The White House on Tuesday announced “final plans” to reduce “unreasonable” regulations that hinder economic growth and job creation.

That President Obama even acknowledges there are costly consequences to government dictates is progress of sorts, and any reduction in red tape is most welcome. But the anticipated savings from the proposed reforms are swamped by the torrent of new regulatory burdens unleashed by this Administration.

Regulatory officials estimate that the proposed changes, if enacted, could save businesses more than $2 billion a year. Many involve streamlining reporting procedures, while others eliminate regulatory overlap or tweak compliance technicalities. Overall, however, the most economically onerous initiatives of this Administration—Obamacare, Dodd–Frank, and the excesses of the Environmental Protection Agency—remain wholly unaffected and thus dwarf any cost savings from the regulatory review.

Since taking office in January 2009, in fact, the Administration has imposed 75 new major regulations, with additional costs exceeding $40 billion annually. Only six deregulatory actions have been taken in that period, resulting in a net increase in regulatory cost of more than $38 billion a year.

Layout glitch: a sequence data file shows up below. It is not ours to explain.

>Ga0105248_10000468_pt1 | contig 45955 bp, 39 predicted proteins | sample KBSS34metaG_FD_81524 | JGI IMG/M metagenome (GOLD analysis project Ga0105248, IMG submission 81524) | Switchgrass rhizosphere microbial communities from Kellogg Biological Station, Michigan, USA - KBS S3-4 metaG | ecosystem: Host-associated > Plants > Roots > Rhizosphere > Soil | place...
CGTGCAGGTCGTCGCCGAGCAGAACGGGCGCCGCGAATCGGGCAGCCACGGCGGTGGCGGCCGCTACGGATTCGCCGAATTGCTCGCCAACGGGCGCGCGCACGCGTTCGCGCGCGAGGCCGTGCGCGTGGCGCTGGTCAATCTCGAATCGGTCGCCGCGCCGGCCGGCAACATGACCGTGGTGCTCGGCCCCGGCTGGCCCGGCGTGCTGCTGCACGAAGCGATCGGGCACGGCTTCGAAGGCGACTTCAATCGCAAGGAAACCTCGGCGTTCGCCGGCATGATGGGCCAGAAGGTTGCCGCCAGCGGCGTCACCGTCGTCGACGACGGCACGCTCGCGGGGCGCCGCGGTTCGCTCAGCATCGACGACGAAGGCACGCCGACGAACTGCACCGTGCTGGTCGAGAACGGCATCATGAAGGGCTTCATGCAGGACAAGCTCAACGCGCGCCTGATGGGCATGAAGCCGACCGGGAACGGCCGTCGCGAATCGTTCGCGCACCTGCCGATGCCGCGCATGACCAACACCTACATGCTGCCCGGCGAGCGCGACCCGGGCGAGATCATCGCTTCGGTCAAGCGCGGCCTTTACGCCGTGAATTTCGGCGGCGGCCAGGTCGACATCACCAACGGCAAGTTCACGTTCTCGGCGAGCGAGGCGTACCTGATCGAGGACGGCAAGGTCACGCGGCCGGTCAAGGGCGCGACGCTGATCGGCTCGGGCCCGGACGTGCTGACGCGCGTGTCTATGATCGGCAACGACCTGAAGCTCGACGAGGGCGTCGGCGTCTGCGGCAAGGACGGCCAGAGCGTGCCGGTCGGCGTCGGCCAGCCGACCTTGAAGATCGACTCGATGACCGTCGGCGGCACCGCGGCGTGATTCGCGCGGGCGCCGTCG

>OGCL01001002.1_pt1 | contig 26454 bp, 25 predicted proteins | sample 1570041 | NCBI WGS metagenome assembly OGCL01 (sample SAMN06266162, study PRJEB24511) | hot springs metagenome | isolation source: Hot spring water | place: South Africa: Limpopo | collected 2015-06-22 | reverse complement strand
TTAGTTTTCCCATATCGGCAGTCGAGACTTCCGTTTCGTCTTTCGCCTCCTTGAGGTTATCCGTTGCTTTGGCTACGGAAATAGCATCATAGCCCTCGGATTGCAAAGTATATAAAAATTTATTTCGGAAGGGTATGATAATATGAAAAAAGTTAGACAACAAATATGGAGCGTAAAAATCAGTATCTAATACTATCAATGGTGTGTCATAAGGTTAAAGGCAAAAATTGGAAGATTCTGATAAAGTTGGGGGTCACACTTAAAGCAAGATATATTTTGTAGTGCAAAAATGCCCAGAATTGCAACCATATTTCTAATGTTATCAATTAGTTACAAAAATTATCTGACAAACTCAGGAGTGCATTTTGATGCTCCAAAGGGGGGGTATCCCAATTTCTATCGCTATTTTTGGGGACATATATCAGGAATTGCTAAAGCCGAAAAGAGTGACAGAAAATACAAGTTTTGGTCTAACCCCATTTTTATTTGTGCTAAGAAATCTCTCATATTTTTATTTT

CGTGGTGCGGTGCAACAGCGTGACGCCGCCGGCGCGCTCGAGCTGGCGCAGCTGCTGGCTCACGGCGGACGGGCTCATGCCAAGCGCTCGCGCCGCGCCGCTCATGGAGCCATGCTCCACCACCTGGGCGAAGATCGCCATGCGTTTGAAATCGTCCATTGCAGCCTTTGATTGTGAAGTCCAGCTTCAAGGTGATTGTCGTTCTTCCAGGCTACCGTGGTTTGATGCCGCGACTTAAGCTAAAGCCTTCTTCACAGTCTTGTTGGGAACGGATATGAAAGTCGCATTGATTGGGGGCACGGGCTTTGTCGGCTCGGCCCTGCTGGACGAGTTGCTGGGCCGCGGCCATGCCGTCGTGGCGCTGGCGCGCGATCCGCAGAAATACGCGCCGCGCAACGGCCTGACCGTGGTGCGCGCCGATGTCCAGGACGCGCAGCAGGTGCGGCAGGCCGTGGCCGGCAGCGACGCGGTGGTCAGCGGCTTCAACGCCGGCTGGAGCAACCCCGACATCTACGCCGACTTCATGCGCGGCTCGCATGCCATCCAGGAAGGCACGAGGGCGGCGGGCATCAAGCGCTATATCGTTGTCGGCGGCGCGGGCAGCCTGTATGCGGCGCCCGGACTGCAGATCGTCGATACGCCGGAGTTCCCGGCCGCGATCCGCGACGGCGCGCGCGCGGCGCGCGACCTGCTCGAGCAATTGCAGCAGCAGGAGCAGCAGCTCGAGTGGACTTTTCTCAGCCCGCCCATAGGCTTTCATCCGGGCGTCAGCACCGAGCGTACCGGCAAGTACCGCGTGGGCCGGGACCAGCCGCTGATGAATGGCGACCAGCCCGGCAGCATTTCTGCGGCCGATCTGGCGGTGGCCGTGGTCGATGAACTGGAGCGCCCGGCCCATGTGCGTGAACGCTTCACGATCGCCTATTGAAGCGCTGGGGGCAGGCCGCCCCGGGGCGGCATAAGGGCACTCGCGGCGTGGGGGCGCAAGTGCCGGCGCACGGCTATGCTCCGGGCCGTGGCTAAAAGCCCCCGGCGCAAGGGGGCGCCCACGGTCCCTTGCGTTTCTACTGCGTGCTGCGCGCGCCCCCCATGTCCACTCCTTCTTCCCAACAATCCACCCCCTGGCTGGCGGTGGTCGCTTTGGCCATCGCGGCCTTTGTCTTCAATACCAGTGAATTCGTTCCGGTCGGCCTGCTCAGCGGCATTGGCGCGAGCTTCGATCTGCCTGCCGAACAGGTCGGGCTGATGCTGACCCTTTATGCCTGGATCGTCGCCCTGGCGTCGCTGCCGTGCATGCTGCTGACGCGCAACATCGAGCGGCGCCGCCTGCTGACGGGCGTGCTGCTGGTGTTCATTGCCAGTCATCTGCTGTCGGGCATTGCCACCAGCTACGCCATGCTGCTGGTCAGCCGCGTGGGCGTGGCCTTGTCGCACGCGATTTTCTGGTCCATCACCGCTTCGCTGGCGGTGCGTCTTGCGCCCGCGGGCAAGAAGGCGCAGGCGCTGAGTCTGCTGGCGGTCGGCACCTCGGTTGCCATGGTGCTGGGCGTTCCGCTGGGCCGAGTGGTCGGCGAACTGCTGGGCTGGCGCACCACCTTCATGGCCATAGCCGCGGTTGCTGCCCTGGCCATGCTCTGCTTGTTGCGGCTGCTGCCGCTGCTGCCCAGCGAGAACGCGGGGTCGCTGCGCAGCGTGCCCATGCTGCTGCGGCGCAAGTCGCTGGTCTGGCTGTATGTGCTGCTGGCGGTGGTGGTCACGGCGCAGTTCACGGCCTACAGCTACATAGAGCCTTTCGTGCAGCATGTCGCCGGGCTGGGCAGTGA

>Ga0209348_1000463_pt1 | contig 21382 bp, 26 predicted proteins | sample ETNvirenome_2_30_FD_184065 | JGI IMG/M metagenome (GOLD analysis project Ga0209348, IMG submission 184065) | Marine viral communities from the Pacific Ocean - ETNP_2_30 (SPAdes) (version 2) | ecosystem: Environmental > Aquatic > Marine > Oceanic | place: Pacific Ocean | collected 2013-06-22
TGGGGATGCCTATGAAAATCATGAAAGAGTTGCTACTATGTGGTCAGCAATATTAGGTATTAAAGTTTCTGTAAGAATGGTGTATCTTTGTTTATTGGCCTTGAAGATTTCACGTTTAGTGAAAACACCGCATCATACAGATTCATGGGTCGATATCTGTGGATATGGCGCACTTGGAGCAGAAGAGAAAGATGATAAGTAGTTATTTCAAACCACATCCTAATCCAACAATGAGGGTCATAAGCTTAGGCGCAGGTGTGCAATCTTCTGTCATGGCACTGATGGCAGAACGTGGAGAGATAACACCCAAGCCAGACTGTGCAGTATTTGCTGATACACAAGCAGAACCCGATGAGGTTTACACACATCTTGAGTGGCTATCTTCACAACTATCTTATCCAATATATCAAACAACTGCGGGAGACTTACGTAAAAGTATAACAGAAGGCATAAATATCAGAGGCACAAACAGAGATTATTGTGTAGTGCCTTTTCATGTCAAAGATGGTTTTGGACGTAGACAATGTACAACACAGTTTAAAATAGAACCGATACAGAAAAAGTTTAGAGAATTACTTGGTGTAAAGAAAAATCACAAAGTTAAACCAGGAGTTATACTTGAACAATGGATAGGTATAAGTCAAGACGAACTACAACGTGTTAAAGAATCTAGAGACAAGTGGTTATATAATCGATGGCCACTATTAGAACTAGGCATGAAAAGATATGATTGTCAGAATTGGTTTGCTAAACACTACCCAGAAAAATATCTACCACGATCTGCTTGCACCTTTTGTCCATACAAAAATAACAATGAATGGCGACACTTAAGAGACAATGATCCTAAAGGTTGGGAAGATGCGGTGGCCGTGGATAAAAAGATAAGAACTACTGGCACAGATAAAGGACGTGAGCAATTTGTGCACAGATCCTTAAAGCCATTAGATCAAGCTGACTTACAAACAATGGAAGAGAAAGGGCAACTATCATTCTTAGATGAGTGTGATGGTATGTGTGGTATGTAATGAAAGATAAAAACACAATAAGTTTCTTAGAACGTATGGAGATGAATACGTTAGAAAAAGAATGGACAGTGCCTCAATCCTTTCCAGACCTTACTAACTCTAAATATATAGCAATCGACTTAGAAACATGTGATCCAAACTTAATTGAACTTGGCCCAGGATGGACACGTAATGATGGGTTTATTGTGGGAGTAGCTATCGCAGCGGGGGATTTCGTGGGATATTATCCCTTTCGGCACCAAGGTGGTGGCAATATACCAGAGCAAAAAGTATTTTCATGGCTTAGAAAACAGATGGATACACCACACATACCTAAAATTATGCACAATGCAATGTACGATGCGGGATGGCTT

No other President has burdened businesses and individuals with a higher number and larger cost of regulations in a comparable period.

Simply put, when it comes to regulation, what little this Administration takes away, it gives back liberally.

A great many more are rules are looming. The spring 2011 Unified Agenda lists 2,785 rules (proposed and final) in the pipeline. Of those, 144 are classified as “economically significant.” With each of the 144 pending major rules expected to cost at least $100 million annually, they represent at least $14 billion in new burdens each year.

Today’s announcement follows on a presidential executive order in January calling for a review of regulations by federal agencies. Officials released preliminary plans in May, which were finalized and posted today. The true extent of the effort remains to be seen, however. Good intentions do not always produce results—particularly when government bureaucracies are involved.

Indeed, this Administration has a habit of touting success from hollow actions. Just months after taking office, for example, President Obama made much of calling for $100 million in budget cuts. But as noted by former Heritage Foundation analyst Brian Riedl, $100 million out of $4 trillion in spending was a rounding error of a rounding error.

Past Administrations have hardly been paragons of regulatory restraint; the Bush Administration imposed more than $60 billion in new regulatory costs during its two terms. But it has taken Obama just two years to inflict some $40 billion in new annual regulatory burdens that took Bush six years to impose.

Given the unparalleled cost of regulation today and the anemic economy (no coincidence), the Administration’s regulatory review effort should be treated as just the very start of a reform campaign, and not the culmination. There is a great deal that President Obama and Congress can do to alleviate the job-killing consequences of excessive regulation, and the need for action now is imperative.